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UN rights chief urges Israel to open criminal investigation into Palestinian journalist’s death

US Rep. Ilhan Omar (D-MN) (L) talks with Speaker of the House Nancy Pelosi (D-CA) during a rally with fellow Democrats before voting on H.R. 1, or the People Act, on the East Steps of the US Capitol on March 08, 2019 in Washington, DC. (AFP photo)
Mourners gather to pay their respects to veteran Palestinian journalist Shireen Abu Akleh during a memorial in the occupied West Bank city of Ramallah on May 12, 2022. (Photo by DPA)

The United Nations human rights chief has called on Israeli authorities to open a criminal investigation into circumstances surrounding the the killing of veteran Palestinian journalist Shireen Abu Akleh, who was shot dead last month while covering an Israeli army raid in the occupied West Bank, and to hold perpetrators to account.

“Under international human rights law, Israel should investigate and ensure appropriate accountability for every case of death and serious injury inflicted by Israeli forces. The prevailing climate of impunity is fueling further violence and violations,” Michelle Bachelet said during her opening address to the Geneva-based body’s summer session on Monday.

“The now chronically high levels of killings and injuries of Palestinians, including children by Israeli forces in the occupied Palestinian territory, have continued in the first six months of 2022,” the former president of Chile noted.

On Sunday, the American daily newspaper Washington Post published an investigative article on the killing of Abu Akleh – a renowned reporter of the Qatar-based and Arabic-language Al Jazeera television news network, stating that an Israeli soldier killed her on May  11 in the occupied West Bank city of Jenin.

It cited multiple interviews with eyewitnesses and examined a number of videos, including live videos streamed at the moment of the shooting, as well as audio analyses.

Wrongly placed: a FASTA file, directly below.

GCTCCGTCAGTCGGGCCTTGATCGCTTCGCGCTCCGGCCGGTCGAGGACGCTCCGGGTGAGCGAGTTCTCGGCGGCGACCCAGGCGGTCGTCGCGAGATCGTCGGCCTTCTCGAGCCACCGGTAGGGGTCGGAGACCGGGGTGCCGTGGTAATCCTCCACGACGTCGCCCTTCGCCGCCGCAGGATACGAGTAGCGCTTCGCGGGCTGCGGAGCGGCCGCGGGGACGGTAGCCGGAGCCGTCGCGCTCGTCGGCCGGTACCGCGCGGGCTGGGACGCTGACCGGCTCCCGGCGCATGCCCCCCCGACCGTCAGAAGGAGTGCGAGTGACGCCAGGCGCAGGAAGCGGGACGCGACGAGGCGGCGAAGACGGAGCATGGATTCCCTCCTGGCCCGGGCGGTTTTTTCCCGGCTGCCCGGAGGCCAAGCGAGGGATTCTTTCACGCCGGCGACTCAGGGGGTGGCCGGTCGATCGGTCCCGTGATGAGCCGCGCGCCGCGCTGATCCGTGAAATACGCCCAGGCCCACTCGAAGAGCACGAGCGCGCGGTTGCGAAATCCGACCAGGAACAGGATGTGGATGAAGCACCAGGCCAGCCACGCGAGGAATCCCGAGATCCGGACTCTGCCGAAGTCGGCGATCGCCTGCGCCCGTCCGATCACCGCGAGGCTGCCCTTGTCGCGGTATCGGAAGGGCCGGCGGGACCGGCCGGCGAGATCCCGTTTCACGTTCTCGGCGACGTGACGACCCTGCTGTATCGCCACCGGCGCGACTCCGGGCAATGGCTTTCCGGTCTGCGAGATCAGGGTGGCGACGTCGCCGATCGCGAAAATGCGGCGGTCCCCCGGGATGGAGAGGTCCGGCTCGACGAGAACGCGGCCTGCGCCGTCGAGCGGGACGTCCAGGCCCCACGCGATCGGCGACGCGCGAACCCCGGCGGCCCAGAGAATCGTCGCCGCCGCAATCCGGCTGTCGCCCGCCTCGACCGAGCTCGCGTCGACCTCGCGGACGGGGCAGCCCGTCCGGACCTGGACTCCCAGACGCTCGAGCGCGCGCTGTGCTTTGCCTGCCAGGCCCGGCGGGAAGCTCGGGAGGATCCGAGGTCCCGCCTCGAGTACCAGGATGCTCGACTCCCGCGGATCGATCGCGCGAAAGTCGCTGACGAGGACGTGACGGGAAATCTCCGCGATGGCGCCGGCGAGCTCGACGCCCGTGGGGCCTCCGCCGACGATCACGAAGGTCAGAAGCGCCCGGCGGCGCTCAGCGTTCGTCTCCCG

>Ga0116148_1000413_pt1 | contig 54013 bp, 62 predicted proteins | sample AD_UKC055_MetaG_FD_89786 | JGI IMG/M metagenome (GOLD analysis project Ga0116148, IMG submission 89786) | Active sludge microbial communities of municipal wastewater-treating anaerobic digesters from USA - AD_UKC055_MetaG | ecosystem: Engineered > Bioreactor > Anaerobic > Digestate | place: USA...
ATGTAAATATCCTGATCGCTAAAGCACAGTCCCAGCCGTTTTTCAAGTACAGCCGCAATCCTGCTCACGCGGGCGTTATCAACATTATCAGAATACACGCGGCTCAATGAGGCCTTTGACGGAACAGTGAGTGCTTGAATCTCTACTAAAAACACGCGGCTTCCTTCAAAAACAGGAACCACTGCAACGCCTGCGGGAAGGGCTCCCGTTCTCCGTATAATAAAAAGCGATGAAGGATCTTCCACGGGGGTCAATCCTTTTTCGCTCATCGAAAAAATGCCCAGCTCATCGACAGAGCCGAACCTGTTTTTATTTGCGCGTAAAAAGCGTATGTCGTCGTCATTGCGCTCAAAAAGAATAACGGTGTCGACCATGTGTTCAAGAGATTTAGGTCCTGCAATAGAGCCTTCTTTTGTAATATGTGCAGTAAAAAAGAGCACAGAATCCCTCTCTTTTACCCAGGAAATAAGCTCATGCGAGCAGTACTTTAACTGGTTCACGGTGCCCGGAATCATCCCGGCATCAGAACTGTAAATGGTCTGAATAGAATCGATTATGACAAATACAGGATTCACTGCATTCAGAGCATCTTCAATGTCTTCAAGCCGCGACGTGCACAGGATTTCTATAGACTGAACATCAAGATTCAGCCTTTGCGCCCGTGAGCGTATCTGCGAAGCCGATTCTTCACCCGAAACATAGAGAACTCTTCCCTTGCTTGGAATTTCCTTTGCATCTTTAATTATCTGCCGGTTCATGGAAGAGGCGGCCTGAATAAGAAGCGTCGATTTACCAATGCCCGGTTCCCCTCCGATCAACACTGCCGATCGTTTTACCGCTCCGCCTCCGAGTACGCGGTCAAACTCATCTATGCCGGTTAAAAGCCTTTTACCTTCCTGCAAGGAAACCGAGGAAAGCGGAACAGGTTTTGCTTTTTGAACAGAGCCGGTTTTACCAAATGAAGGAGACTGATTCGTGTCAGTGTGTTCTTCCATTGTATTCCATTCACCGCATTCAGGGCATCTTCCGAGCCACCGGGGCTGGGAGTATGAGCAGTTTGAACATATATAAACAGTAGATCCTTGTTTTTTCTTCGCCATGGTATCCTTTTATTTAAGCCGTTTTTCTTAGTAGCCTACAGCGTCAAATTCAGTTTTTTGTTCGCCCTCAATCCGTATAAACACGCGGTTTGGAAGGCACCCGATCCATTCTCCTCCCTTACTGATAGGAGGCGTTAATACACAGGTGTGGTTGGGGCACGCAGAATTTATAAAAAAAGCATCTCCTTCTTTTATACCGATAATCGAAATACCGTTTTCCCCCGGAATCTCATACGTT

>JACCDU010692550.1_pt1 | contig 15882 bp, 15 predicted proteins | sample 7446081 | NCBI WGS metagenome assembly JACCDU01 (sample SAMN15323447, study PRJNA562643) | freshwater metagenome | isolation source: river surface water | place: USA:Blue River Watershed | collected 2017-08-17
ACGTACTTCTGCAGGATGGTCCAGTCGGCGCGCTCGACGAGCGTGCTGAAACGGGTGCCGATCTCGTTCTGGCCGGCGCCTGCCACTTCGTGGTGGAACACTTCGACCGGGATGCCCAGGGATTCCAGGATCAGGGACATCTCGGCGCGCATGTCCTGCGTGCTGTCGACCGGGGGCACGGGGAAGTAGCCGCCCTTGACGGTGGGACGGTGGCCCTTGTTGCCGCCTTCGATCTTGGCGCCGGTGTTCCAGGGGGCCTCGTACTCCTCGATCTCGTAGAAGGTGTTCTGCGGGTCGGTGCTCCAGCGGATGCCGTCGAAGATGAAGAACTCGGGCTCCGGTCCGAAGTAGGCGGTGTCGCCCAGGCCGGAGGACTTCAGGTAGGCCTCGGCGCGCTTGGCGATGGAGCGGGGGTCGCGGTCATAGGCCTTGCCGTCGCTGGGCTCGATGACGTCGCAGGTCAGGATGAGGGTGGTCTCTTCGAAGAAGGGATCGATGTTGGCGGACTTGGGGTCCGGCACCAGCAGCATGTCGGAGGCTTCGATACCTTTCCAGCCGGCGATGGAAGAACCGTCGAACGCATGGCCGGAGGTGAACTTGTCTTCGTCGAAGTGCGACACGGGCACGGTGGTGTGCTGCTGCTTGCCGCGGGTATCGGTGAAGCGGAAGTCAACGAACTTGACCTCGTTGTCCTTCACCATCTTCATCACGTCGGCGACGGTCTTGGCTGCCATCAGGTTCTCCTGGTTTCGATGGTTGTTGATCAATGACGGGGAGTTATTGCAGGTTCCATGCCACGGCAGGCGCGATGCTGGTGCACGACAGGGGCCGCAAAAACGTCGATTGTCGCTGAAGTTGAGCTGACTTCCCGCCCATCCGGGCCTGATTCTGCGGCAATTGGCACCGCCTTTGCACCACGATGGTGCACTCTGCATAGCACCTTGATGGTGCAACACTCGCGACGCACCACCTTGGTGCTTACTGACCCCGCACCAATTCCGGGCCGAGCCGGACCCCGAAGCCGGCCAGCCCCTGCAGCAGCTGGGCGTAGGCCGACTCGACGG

“The Washington Post examined more than five dozen videos, social media posts and photos of the event, conducted two physical inspections of the area and commissioned two independent acoustic analyses of the gunshots,” The Post said.

“That review suggests an Israeli soldier in the convoy likely shot and killed Abu Akleh,” Sarah Cahlan, Meg Kelly and Steve Hendrix, who conducted and wrote the investigation, revealed.

The Washington Post went on to refute Israeli claims that there was an exchange of gunfire between Israeli forces and Palestinian gunmen at the time Abu Akleh was killed, or that a gunman was among the journalists when a soldier opened fire in his direction.

“We were very sure there were no armed Palestinians, and no exchange of fire or clashes with the Israelis,” the newspaper quoted Ali Samoudi, a Palestinian journalist who was accompanying Abu Akleh, as saying.

“It was totally calm, there was no gunfire at all,” Samoudi stressed.

The Associated Press has also carried out a reconstruction of Abu Akleh's killing, and reported that their findings lend “support to assertions from both Palestinian authorities and Abu Akleh's colleagues that the bullet that cut her down came from an Israeli gun.”

Calls have grown around the world and in the United States for an independent investigation into Abu Akleh's killing.

More than 50 US lawmakers signed a letter last month, calling on the FBI and State Department to intervene and lead a probe.

Last week, Republican Senator Mitt Romney, along with his Democratic colleague Senator Jon Ossoff, called on the Biden administration to conduct "a full and transparent investigation" into the killing.

Al Jazeera has also referred the case to the Hague-based International Criminal Court (ICC), and vowed to bring the killers to justice through all international legal platforms.


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